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I've just been looking at the index.html that comes with the EmberJS starter kit that you get by clicking "Download Starter Kit" on

There is a bit of a strange bit of the code at the end of the body tag (loading scripts at the last moment):

<script src="//"></script>
<script>!window.jQuery && document.write(unescape('%3Cscript src="js/libs/jquery-1.6.1.min.js"%3E%3C/script%3E'))</script>
<script src="js/libs/ember-0.9.5.min.js"></script>
<script src="js/app.js"></script>

Ok I understand the last two, load the ember library and then run the ember app. I also understand the first one, get the jQuery from Google's CDN but I don't understand why you would ever have the second script tag! Is this just so that you don't depend on Google's CDN and ship your own copy of jQuery?

Can someone tell me if this is best practice or if I should be filing a bug with EmberJS so that they remove this from their starter kit.


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up vote 4 down vote accepted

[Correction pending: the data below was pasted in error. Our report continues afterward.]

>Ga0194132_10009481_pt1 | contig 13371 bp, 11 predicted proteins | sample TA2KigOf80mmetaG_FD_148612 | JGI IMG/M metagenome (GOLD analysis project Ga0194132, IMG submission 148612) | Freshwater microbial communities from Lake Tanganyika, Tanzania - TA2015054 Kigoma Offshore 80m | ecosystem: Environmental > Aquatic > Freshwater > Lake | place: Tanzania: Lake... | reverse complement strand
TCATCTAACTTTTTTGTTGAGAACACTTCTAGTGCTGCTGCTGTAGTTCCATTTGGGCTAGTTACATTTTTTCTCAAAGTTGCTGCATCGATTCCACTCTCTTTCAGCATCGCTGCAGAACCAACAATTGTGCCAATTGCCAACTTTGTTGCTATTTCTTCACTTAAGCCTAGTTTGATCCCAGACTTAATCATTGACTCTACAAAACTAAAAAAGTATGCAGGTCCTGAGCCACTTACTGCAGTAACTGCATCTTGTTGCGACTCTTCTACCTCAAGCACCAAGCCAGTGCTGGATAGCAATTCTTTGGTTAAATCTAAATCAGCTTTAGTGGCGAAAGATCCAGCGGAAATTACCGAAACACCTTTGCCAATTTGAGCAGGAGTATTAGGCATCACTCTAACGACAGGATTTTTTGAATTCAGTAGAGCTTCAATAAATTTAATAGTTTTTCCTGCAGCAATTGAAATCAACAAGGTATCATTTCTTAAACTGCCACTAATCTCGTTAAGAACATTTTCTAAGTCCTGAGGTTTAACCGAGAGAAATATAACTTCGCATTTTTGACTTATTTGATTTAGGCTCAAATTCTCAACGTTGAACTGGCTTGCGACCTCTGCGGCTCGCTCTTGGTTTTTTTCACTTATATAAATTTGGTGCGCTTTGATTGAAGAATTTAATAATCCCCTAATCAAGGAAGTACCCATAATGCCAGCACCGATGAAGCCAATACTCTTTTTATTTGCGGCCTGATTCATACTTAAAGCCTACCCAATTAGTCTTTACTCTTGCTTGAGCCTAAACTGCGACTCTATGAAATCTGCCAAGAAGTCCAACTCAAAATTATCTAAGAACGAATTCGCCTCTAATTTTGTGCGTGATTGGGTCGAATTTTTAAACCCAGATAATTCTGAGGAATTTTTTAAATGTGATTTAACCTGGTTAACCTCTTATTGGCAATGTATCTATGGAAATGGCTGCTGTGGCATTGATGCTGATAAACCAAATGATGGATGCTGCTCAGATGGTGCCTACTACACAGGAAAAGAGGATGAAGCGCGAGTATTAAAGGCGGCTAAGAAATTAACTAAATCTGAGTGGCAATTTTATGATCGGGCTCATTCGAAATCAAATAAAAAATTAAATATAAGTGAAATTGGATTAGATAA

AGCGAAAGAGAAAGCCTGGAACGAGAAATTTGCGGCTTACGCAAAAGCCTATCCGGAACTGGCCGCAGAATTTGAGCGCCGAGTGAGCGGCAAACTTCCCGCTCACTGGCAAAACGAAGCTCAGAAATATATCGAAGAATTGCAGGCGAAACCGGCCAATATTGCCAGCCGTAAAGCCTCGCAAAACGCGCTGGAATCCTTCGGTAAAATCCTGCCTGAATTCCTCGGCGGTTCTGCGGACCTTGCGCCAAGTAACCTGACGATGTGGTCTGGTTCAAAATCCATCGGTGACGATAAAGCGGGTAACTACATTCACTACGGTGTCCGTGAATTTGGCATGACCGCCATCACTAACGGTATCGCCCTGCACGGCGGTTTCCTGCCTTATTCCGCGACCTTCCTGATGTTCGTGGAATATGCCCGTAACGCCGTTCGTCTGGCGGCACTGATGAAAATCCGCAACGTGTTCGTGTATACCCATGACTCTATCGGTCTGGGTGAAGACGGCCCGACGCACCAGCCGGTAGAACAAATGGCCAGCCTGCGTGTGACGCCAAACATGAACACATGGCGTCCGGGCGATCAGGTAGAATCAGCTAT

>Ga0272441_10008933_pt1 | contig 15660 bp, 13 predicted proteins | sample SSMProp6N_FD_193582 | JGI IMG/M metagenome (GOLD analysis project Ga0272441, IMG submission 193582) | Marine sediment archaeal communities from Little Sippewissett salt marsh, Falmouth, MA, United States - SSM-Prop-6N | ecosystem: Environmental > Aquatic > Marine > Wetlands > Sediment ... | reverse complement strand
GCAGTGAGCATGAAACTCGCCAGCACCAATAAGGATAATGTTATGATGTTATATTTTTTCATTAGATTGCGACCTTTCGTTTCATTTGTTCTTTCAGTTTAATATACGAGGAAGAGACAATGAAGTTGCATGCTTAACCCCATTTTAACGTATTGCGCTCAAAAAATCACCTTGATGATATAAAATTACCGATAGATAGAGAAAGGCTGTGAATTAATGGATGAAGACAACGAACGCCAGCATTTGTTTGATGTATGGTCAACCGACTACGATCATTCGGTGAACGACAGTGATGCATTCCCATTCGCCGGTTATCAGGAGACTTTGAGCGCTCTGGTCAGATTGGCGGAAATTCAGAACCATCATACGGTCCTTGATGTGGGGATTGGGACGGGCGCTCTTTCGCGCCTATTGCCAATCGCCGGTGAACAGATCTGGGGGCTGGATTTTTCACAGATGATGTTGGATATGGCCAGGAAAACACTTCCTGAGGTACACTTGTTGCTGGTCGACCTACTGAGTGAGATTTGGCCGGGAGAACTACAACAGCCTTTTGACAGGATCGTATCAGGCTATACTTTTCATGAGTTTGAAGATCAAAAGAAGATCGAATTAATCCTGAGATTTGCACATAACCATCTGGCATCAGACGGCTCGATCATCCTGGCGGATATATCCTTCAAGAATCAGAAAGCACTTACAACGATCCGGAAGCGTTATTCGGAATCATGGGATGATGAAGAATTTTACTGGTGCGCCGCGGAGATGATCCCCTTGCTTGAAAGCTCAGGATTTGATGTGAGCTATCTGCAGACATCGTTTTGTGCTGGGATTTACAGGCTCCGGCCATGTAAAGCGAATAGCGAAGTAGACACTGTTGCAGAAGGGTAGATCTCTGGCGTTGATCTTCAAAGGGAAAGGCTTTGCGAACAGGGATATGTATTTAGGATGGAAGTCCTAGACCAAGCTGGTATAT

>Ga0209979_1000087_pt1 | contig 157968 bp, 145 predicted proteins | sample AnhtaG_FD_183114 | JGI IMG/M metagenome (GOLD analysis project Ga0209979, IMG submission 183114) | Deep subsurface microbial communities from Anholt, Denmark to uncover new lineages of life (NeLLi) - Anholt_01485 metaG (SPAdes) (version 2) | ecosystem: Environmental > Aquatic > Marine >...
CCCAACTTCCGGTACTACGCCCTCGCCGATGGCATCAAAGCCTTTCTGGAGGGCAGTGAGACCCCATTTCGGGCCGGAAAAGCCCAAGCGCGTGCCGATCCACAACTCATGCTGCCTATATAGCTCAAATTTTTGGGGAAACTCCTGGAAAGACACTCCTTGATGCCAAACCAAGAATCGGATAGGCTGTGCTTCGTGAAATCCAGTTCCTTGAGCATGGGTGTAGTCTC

I think the author is thinking that in case jquery is unable to load from the googleapis then to be safe include a local version. Notice the

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This is pretty much what I worked out from the code but I think the bit that I was missing was the reason why it needed to have a fallback. I got an answer on twitter that Pointed me to this article that explains it like this: Why bother falling back to a local copy? There may be times when the CDN version cannot be loaded. For example: - you're doing development on a disconnected computer - a country or workplace network blocks the CDN - various connectivity issues – real_ate Mar 1 '12 at 21:31

If jQuery is loaded from the first script tag, then window.jQuery would evaluate to true. Thus, !window.jQuery would evaluate to false, and the expression in the second line would short circuit. However, if jQuery did not load from the first line, then !window.jQuery will be true, and the document will write the script tag for a privately hosted version. This allows the client to load jQuery from Google APIs, which will probably be faster, but gives them a fallback in case the load fails.

You might want to read up on type coercion in JavaScript.

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